Illustrious Harvard economics Professor N. Gregory Mankiw wrote something in the New York Times about the Phillips curve a couple days ago. I wish he had written it a couple months ago because I would have used it in my book as a wonderfully distilled example of the dominant — yet largely unfounded — narrative about inflation. It's the just-so story many economists and pundits tell about the 20th century. Instead, I started off with a different quote with a different story (click to enlarge):
I did think that Lyndon Johnson shoving the Fed chair and causing inflation was a nice encapsulation of both the just-so story and the focus on macho men distracting from the actual cause being women (more later). But here's Mankiw, explicitly mentioning Milton Friedman and adding the “oil shocks” (chef's kiss) to the Vietnam spending narrative:
Soon after the Phillips curve entered the debate, economists started to realize that this trade-off was not stable. In 1968, Milton Friedman, the economist and author, suggested that expectations of inflation could shift the Phillips curve. Once people became accustomed to high inflation, wages and prices would keep rising, even without low unemployment. Soon after Mr. Friedman hypothesized a shifting Phillips curve, his prediction came to pass, as spending on the Vietnam War stoked inflationary pressures.
In the mid-1970s, the Phillips curve shifted again, this time in response to large increases in world oil prices engineered by the Organization of the Petroleum Exporting Countries — an example of a “supply shock” in economists’ parlance.
So much derp!
Here's a (color!) version of the economic seismogram (a more conservative and visual representation of Granger causality) I used in the first chapter of my book to explain how the causality just doesn't match up. The bands indicate positive and negative shocks to equilibrium growth or decline in the various measures (their width indicated the duration of the shock much like the standard deviation indicates the width of a normal distribution). But now, I've added the Vietnam war deployed troop strength (source) at the top ... (click to enlarge)
Yes, the Vietnam war not only precedes the long (and fluctuating “cyclical” component, denoted with “cyc”) shocks to CPI and PCE measures of the price level, but women's labor force participation (CLF W and EPOP W) — the major component of my hypothesis that labor force size is behind inflation. However, Vietnam precedes the center of the price level shock by almost 10 years. That's a long time between cause and effect. It's possible Vietnam might have had something to do with the cyclical rise around 1970, but what about all the others continuing through the 90s?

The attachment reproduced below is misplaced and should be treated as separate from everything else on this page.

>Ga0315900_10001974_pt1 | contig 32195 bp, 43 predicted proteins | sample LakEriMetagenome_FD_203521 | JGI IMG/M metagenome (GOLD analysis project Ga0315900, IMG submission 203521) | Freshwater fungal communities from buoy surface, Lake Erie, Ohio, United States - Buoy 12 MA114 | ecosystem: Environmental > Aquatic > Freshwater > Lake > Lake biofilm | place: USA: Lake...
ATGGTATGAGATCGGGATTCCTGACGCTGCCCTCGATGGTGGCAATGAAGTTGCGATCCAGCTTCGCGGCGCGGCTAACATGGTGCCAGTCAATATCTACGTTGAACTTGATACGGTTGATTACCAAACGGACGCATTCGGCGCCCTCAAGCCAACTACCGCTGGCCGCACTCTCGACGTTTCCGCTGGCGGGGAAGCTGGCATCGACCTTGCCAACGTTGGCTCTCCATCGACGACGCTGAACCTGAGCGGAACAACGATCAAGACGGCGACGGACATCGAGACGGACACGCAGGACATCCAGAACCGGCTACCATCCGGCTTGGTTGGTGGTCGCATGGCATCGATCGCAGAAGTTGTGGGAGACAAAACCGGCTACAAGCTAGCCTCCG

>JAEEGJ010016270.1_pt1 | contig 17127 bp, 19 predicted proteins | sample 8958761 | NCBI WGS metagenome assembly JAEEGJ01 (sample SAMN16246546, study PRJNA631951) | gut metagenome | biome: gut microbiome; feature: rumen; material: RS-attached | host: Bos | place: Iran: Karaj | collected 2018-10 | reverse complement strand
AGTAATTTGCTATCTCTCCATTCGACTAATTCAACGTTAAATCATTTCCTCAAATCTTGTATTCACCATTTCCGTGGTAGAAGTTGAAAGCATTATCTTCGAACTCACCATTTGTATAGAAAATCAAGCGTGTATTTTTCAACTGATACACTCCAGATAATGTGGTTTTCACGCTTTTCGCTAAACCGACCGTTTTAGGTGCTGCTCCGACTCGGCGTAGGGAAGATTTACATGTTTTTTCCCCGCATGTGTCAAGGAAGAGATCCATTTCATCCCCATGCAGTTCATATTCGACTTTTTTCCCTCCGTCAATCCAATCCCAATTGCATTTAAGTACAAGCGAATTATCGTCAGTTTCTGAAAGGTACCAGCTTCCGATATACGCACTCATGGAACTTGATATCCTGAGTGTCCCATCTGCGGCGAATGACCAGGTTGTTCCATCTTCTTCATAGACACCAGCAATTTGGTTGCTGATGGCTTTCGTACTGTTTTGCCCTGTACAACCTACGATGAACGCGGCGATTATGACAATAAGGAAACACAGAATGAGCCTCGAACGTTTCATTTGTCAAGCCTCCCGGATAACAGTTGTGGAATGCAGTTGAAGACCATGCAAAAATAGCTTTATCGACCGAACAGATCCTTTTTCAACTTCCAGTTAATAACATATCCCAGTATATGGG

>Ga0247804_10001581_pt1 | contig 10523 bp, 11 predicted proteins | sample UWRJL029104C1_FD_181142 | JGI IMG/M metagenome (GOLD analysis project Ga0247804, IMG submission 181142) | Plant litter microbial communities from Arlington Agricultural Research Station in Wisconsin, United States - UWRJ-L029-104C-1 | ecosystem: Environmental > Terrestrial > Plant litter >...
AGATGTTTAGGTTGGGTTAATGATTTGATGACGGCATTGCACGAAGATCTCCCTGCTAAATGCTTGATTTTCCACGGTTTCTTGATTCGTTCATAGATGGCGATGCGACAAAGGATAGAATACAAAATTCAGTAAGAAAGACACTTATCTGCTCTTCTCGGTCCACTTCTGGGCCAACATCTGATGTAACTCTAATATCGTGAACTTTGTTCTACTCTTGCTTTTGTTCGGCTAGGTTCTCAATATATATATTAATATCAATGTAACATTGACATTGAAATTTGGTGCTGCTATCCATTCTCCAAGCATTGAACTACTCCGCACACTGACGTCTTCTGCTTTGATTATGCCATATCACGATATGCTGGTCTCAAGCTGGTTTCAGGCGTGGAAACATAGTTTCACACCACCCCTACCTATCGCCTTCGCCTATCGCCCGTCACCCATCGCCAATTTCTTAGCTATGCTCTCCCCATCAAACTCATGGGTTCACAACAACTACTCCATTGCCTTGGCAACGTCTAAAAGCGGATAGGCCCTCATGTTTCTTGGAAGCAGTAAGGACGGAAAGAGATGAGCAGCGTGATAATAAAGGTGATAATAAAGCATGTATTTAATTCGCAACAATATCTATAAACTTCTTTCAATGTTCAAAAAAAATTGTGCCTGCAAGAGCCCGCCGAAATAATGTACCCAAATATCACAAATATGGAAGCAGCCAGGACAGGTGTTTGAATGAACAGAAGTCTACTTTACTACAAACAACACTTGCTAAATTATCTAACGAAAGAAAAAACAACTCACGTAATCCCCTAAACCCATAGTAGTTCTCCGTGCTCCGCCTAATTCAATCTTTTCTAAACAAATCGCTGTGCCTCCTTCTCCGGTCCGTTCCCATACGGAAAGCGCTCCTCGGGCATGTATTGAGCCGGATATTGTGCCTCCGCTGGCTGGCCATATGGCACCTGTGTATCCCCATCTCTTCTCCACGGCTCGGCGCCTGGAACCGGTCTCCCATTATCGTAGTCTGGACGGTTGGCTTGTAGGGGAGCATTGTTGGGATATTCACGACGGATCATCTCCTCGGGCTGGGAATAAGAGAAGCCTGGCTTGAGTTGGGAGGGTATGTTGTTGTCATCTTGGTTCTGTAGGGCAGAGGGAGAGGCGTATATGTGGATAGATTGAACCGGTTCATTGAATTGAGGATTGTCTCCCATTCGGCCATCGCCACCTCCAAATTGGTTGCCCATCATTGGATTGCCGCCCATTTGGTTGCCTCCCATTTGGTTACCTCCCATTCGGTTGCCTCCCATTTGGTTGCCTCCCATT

The oil price story also looks plausible — until you get to the larger oil price shocks in the 90s and 00s that are not causally associated with bursts of inflation (the 90s one comes late, and there's no 00s one at all). Additionally, the exact same pattern appears in both CPI (which includes energy) and core PCE (which doesn't). In fact, the business cycle fluctuations are almost identical in magnitude in the two measures.
So we already have two just-so stories to explain the first three “cyclical” shocks to inflation in the 60s and 70s. It's weird that Mankiw includes the monetary flex:
For centuries, economists have understood that inflation is ultimately a monetary phenomenon.
Sure you have! That's why macro forecasting works so well. Oh, wait. But then shocks to the monetary base follow the shocks to inflation, and the unprecedented rounds of QE result in “lowflation”. Guess we need another just-so story! And that can't be about inflation expectations, because the empirical data we have (e.g. the Michigan survey) appears to be entirely backward-looking — surges in expectations follow surges in actual inflation. Time for some time travel!